Born under a bad sign? Newborn joins population in throes of 30-year low

By srschram|September 12, 2014|News, Orca, Orca Relief, Protection Zone, Puget Sound|

final_315From the The Journal of the San Juan Islands:

And, baby makes 79.

A two-year drought came to a welcomed end Saturday, Sept. 6, as researchers with the Center for Whale Research spotted a killer whale calf off the west side of San Juan Island.

Designated L-120 by the Center, keeper of the official yearly census of the Southern resident orcas, the calf is the first newborn to join the endangered population of killer whales since 2012.

While its appearance offers some relief from a prolonged, unusual absence of newborns, it comes at a time when the population, 79 orcas in all, has tumbled to its lowest mark in 30 years.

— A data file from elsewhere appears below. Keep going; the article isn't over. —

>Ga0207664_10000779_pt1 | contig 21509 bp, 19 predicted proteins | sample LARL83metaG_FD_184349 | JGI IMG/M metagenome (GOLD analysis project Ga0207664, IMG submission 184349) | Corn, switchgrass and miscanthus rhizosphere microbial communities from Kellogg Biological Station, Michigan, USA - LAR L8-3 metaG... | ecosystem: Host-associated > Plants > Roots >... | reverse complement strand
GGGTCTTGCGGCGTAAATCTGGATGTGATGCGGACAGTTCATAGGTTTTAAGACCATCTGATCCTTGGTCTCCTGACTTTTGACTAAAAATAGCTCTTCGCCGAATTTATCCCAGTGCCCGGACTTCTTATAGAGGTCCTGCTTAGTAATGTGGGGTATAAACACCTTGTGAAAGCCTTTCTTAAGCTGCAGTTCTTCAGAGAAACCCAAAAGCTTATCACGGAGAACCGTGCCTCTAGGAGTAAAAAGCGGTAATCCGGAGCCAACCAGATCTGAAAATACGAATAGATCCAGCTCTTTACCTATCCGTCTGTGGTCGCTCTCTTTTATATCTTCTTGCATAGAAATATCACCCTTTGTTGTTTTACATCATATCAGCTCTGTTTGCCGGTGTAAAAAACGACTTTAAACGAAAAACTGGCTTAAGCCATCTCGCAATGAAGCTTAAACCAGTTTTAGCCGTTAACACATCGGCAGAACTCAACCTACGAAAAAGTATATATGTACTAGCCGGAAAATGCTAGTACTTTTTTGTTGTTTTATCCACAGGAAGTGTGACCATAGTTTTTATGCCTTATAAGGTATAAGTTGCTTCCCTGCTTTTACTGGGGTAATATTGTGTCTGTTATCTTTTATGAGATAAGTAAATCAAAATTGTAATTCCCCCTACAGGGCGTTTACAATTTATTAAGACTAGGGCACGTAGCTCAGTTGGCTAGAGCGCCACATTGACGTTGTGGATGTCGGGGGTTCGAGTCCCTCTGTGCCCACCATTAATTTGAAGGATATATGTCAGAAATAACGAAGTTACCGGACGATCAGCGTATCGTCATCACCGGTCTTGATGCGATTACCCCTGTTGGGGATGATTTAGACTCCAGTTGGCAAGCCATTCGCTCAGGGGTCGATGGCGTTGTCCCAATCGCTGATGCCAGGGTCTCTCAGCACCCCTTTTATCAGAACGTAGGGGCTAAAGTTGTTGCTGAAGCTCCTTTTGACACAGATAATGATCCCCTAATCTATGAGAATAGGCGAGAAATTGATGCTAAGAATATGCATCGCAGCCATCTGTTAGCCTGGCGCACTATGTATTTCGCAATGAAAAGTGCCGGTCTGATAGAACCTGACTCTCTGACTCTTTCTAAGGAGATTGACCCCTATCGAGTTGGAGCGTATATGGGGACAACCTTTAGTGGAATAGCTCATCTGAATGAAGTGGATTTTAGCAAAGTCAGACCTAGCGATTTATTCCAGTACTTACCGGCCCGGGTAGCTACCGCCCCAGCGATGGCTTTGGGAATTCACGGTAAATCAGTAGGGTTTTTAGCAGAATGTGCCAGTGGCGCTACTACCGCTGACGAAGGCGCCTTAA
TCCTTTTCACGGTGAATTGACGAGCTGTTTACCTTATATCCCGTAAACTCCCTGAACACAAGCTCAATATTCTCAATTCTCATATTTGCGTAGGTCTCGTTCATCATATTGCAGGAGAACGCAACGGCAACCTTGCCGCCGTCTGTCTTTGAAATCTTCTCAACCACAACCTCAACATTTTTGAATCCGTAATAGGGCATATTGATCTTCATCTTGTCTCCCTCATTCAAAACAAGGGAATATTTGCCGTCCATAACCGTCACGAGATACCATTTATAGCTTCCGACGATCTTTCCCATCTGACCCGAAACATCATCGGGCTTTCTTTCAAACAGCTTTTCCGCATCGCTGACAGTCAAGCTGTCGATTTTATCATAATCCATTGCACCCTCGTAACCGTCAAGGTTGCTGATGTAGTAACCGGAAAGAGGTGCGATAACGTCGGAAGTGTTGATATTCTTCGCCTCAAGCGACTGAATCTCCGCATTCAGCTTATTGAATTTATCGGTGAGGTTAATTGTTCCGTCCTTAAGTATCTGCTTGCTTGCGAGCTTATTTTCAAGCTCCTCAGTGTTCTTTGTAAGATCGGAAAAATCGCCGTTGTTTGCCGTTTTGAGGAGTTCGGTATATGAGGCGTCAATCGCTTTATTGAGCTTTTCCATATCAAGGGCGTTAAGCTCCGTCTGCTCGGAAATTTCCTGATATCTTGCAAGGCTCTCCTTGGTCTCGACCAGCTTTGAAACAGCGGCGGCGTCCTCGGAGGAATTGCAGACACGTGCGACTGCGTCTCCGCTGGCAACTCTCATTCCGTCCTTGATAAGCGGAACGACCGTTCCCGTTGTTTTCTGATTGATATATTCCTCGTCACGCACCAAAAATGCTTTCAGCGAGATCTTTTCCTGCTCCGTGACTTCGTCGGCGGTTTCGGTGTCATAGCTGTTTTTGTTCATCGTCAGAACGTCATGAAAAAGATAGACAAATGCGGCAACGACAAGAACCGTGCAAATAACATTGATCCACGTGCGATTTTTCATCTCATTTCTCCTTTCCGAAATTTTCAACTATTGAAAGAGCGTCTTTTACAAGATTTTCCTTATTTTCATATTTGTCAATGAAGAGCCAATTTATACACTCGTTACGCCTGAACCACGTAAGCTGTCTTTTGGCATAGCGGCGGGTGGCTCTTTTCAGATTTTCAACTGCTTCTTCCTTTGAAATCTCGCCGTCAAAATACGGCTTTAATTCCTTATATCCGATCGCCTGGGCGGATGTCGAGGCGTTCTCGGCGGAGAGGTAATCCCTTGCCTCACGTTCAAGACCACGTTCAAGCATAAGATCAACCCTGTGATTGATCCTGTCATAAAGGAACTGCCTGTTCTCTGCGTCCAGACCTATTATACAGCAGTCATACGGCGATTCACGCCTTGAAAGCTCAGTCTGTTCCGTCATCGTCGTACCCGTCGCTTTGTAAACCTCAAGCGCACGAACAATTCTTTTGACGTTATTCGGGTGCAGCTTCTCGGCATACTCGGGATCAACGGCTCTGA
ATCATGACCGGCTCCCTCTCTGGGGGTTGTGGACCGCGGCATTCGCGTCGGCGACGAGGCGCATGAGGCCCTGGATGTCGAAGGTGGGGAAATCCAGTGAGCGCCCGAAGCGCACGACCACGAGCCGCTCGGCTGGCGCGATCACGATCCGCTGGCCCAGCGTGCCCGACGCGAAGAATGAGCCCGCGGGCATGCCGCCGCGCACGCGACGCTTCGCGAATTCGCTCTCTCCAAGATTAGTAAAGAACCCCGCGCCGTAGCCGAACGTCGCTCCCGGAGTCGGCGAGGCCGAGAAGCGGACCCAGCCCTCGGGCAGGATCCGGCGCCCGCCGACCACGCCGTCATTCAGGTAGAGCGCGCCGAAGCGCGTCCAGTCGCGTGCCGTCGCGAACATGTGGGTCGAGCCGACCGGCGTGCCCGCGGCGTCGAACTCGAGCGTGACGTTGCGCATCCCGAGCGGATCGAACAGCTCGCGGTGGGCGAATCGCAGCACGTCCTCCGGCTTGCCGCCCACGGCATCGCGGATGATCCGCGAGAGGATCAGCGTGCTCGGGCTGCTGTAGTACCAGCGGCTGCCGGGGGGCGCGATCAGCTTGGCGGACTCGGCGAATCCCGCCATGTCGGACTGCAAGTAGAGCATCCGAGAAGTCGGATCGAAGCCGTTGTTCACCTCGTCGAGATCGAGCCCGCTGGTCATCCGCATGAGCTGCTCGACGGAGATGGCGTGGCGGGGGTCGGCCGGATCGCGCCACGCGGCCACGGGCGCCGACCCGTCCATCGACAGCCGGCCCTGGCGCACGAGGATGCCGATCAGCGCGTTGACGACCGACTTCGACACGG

The plight of the population and its reproductive challenges (females of breeding age have fallen 20 percent and juvenile females by 21 percent since 2005), prompted renewed calls for greater protection from vessel traffic by Orca Relief.

The San Juan Island-based orca advocacy group has long-held that constant pressure from vessel traffic and whale-watch boats, in the summer months off the west side of San Juan Island in particular, causes greater stress on an already struggling population and interferes with the killer whales ability to find prey.

“Everyone concerned about these whale agree there should be more salmon for them to eat, but this could take 30 to 60 years–if ever–to achieve,” Orca Relief Executive Director Bruce Stedman said in a press release. “Only reducing the noise and disturbance from motorized boats can be achieved relatively easily, quickly, and inexpensively.”

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